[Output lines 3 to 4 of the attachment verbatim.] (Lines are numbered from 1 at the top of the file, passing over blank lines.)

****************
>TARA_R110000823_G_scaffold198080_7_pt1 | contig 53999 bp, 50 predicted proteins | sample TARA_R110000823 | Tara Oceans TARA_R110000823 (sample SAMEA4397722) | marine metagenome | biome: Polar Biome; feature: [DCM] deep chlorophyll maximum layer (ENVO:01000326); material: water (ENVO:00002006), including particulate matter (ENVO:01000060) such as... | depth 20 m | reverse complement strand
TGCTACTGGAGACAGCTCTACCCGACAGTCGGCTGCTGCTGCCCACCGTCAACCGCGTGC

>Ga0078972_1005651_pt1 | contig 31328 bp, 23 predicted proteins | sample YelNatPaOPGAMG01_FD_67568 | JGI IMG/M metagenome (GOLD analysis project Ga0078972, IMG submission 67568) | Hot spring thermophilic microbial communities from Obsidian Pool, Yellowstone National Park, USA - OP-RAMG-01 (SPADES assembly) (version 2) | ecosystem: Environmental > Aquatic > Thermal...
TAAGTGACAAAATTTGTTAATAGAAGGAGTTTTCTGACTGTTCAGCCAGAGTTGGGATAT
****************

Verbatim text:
>Ga0078972_1005651_pt1 | contig 31328 bp, 23 predicted proteins | sample YelNatPaOPGAMG01_FD_67568 | JGI IMG/M metagenome (GOLD analysis project Ga0078972, IMG submission 67568) | Hot spring thermophilic microbial communities from Obsidian Pool, Yellowstone National Park, USA - OP-RAMG-01 (SPADES assembly) (version 2) | ecosystem: Environmental > Aquatic > Thermal...
TAAGTGACAAAATTTGTTAATAGAAGGAGTTTTCTGACTGTTCAGCCAGAGTTGGGATAT